For other applications, such as home oxygen therapy and mobile medevac operations, minimizing the system power, weight, and size is critical. Correspondingly, these smaller-scale applications require significant engineering innovation to address their unique constraints and requirements.

Assembling a thermal management system for a high temperature superconducting magnet.

Assembling a thermal management system for a high temperature superconducting magnet.

High-temperature superconducting (HTS) materials have the potential to revolutionize the way we generate, transmit, and consume electric power. Transformational HTS initiatives span a broad range of applications that include power conditioning and transmission systems, large-scale offshore wind turbines, high-efficiency data centers, Navy ship systems, and turboelectric aircraft. One of the key challenges in any HTS system is maintaining the HTS conductors at cryogenic temperatures.   As a result, cryocoolers are a key enabling component in any superconducting system.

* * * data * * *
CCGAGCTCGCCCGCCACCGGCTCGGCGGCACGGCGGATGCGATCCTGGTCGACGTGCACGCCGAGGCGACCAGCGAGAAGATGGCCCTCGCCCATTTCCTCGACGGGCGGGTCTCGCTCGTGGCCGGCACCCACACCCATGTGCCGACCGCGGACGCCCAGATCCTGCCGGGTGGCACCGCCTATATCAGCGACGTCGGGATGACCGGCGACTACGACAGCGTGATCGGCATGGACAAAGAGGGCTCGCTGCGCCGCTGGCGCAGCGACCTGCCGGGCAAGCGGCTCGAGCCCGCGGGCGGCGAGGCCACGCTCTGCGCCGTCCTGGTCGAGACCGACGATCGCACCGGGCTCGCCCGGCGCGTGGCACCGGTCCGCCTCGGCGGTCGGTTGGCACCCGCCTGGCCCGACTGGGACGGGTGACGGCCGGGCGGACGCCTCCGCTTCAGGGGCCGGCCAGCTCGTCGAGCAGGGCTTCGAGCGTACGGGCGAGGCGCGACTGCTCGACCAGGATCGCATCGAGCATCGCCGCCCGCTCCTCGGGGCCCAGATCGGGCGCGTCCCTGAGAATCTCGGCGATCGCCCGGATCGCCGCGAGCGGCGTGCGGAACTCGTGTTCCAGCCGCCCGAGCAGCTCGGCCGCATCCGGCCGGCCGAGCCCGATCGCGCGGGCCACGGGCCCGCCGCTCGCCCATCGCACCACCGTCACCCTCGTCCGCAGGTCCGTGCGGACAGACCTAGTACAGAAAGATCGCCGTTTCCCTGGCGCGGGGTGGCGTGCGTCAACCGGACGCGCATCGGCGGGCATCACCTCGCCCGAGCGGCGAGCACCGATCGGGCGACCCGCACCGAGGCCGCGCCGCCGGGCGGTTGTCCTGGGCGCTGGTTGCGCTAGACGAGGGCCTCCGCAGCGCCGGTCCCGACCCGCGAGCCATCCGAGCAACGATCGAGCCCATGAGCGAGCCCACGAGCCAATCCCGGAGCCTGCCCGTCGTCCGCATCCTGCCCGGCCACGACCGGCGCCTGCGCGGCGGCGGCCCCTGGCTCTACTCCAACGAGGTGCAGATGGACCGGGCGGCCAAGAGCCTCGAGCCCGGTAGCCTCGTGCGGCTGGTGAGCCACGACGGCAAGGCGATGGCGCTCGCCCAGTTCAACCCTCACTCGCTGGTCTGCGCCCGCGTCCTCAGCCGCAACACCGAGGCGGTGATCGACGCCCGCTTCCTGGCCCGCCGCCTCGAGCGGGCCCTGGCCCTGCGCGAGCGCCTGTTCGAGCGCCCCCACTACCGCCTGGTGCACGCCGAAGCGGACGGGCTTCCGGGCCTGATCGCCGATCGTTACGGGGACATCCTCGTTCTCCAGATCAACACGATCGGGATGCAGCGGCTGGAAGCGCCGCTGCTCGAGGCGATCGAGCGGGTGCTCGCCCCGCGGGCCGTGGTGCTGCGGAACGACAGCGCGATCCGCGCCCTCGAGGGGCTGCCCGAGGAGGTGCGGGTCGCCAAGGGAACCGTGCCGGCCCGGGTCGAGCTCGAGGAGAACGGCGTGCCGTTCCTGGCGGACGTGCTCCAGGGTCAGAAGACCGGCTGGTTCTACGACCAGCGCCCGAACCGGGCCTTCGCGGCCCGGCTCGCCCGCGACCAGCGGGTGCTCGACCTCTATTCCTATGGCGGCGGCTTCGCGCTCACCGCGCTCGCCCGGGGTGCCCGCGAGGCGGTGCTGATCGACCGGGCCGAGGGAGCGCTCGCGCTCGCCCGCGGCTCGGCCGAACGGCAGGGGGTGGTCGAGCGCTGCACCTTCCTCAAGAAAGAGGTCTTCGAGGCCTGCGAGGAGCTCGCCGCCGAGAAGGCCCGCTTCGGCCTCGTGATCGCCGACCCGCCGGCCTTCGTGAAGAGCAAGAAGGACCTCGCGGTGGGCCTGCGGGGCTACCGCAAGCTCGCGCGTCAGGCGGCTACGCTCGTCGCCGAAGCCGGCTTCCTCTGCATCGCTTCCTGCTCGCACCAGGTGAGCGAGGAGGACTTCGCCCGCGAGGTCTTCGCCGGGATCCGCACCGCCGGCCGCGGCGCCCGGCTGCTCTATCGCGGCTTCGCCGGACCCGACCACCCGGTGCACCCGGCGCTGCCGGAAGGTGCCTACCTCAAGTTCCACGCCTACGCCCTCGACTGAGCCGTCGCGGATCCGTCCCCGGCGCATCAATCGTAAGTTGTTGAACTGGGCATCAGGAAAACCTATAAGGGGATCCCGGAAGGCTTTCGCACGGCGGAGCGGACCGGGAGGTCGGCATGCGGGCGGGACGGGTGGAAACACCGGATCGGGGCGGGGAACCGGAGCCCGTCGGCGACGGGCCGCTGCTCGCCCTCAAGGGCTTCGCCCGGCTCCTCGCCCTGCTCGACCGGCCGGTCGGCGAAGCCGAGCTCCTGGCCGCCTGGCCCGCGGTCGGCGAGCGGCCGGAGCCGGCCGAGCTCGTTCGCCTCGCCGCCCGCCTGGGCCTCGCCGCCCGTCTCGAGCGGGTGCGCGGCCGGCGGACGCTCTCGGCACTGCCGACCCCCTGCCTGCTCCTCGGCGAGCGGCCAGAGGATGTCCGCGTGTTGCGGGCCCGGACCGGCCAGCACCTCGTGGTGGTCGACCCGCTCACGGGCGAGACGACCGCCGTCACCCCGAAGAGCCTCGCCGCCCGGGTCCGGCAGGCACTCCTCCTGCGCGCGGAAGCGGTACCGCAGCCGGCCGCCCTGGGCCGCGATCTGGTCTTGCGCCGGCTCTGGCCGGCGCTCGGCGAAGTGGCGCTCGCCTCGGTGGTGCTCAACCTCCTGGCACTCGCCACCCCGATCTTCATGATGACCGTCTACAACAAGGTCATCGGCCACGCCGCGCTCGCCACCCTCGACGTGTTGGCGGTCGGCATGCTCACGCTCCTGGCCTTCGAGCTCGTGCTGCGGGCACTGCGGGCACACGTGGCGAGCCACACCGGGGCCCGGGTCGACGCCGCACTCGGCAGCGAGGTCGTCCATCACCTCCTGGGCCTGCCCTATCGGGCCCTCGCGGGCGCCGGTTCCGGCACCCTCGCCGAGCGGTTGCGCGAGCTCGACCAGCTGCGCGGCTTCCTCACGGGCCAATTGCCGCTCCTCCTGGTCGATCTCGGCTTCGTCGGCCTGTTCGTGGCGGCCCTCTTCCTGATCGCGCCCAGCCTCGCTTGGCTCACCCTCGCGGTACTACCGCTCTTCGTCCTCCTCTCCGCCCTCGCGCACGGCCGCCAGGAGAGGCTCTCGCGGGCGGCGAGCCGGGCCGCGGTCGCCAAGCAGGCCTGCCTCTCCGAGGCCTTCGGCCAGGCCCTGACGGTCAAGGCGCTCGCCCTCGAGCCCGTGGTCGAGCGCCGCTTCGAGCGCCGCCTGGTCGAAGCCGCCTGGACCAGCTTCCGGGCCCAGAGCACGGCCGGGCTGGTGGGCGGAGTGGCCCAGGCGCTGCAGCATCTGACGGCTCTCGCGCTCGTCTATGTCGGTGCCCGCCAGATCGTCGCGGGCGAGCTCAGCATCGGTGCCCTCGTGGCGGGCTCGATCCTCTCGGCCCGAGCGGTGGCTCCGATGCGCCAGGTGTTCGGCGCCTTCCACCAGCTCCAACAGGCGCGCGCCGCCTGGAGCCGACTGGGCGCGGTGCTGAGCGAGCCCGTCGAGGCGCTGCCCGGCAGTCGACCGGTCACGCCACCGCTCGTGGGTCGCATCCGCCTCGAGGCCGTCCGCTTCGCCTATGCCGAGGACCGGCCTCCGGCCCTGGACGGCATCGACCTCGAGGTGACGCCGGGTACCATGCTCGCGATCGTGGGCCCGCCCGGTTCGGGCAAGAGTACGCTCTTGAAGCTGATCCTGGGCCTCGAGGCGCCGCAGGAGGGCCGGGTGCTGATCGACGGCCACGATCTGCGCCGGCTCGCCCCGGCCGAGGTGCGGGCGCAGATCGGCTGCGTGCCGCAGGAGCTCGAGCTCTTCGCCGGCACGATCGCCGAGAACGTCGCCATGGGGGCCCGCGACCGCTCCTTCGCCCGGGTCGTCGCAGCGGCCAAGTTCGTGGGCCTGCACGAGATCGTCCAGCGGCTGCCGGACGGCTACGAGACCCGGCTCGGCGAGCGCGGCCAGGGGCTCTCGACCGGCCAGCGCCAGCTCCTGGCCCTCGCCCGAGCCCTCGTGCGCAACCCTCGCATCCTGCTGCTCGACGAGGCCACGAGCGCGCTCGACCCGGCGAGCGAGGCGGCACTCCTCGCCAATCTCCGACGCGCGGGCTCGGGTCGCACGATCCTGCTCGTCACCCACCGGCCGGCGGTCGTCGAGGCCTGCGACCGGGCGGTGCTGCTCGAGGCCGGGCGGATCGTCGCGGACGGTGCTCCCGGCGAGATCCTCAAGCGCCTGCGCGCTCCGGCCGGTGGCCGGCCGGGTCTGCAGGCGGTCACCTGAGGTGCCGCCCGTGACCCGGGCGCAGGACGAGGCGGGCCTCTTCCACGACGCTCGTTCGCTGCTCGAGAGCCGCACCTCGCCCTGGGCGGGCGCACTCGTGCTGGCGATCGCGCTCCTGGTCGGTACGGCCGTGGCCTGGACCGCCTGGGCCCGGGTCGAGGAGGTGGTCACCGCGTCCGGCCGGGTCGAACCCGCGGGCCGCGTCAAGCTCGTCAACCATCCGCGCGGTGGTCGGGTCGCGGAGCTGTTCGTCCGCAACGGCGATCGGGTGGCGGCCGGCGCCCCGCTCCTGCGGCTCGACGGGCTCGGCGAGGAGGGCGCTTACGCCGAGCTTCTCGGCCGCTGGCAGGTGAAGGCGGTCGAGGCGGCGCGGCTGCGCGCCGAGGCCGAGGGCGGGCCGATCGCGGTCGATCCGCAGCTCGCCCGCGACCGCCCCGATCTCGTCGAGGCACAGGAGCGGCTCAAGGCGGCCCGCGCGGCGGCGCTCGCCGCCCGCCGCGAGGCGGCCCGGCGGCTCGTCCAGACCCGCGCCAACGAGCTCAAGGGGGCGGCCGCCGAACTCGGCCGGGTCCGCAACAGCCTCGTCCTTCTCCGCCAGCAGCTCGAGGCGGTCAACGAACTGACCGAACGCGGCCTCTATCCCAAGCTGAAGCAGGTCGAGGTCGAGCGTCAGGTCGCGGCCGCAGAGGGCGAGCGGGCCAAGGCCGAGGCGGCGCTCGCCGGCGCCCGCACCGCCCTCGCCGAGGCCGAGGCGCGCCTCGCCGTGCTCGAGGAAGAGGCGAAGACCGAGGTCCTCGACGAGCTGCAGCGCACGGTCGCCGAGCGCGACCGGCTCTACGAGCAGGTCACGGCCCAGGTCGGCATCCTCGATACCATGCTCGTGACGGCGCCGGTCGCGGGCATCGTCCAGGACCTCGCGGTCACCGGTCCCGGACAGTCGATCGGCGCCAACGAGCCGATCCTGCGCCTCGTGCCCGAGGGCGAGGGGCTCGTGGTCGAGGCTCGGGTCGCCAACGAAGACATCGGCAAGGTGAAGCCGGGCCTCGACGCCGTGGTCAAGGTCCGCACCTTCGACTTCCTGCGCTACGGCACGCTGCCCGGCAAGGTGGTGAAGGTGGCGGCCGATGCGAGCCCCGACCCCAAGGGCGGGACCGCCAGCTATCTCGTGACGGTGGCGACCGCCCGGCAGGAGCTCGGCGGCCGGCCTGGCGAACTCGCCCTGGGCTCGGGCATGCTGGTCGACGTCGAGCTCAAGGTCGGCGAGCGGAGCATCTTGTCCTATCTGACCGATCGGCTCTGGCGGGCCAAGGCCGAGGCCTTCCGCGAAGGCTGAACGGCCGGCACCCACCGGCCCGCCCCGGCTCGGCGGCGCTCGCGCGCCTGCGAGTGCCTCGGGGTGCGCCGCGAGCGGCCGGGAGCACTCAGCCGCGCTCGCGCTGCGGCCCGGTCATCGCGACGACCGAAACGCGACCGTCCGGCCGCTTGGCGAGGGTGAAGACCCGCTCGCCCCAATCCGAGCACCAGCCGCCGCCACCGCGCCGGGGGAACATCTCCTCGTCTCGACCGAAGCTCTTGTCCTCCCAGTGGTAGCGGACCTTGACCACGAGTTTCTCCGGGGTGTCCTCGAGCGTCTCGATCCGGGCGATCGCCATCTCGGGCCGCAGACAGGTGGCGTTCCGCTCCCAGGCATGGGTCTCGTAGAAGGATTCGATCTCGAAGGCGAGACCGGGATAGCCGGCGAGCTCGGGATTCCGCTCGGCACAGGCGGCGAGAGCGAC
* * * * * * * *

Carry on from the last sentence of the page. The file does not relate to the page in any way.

Creare is the technology leader in the development of turbo-Brayton cryocoolers, which offer many advantages for HTS applications. We recently designed and demonstrated key components for HTS cryocoolers for Navy ships systems and future turboelectric aircraft. In addition to cryocoolers, we are also developing many of the other components needed for an HTS system, including cables, cryostats, field-serviceable connections, quick disconnect connectors, current leads, heat exchangers, and cryogenic circulators.